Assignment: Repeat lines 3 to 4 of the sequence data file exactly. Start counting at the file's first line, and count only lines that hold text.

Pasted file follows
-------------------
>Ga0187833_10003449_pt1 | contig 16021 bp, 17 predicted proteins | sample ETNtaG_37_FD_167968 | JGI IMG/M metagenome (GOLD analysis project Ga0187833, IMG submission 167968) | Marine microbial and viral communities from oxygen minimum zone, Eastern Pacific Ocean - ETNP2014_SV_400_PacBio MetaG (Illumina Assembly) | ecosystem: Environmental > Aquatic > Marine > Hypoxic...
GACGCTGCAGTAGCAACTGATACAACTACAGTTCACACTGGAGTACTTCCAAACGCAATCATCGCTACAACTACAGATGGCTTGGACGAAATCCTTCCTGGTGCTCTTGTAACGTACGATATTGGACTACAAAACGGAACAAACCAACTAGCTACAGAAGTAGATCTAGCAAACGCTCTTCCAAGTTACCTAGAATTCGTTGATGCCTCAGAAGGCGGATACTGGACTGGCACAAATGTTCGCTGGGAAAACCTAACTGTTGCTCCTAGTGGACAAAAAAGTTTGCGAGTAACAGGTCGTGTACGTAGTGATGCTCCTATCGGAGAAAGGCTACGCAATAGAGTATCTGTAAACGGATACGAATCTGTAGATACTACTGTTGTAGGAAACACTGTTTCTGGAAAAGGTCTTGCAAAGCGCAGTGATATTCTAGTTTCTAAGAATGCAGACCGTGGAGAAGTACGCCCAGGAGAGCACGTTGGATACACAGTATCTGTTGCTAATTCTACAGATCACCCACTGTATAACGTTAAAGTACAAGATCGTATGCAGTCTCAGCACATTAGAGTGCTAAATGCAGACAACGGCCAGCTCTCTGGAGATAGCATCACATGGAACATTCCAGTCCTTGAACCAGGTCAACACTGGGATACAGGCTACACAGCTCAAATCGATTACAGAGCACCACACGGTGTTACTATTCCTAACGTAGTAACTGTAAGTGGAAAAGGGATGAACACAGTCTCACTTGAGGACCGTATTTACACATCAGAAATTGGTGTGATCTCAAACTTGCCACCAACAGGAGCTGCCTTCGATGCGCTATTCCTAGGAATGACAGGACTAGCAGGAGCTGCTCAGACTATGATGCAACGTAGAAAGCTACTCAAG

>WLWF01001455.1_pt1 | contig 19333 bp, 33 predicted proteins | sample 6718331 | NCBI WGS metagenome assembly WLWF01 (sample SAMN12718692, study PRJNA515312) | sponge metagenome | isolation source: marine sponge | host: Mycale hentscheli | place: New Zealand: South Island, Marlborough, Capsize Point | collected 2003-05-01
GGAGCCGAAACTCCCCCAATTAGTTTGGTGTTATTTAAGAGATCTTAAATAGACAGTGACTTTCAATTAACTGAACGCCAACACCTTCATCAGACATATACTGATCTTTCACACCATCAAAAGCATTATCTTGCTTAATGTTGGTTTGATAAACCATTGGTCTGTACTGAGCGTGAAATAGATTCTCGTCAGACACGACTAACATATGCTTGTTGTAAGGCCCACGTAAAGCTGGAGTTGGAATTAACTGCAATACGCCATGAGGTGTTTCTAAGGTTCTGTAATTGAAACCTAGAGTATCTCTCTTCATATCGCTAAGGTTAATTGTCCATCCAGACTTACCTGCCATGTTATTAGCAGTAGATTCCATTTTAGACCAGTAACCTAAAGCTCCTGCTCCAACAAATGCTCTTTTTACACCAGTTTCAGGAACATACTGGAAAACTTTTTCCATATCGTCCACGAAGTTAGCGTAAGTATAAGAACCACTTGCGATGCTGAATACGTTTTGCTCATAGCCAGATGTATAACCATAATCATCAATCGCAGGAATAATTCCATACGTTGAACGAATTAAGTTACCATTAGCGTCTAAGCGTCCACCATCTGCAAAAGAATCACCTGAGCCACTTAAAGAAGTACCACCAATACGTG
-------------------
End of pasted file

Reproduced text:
>WLWF01001455.1_pt1 | contig 19333 bp, 33 predicted proteins | sample 6718331 | NCBI WGS metagenome assembly WLWF01 (sample SAMN12718692, study PRJNA515312) | sponge metagenome | isolation source: marine sponge | host: Mycale hentscheli | place: New Zealand: South Island, Marlborough, Capsize Point | collected 2003-05-01
GGAGCCGAAACTCCCCCAATTAGTTTGGTGTTATTTAAGAGATCTTAAATAGACAGTGACTTTCAATTAACTGAACGCCAACACCTTCATCAGACATATACTGATCTTTCACACCATCAAAAGCATTATCTTGCTTAATGTTGGTTTGATAAACCATTGGTCTGTACTGAGCGTGAAATAGATTCTCGTCAGACACGACTAACATATGCTTGTTGTAAGGCCCACGTAAAGCTGGAGTTGGAATTAACTGCAATACGCCATGAGGTGTTTCTAAGGTTCTGTAATTGAAACCTAGAGTATCTCTCTTCATATCGCTAAGGTTAATTGTCCATCCAGACTTACCTGCCATGTTATTAGCAGTAGATTCCATTTTAGACCAGTAACCTAAAGCTCCTGCTCCAACAAATGCTCTTTTTACACCAGTTTCAGGAACATACTGGAAAACTTTTTCCATATCGTCCACGAAGTTAGCGTAAGTATAAGAACCACTTGCGATGCTGAATACGTTTTGCTCATAGCCAGATGTATAACCATAATCATCAATCGCAGGAATAATTCCATACGTTGAACGAATTAAGTTACCATTAGCGTCTAAGCGTCCACCATCTGCAAAAGAATCACCTGAGCCACTTAAAGAAGTACCACCAATACGTG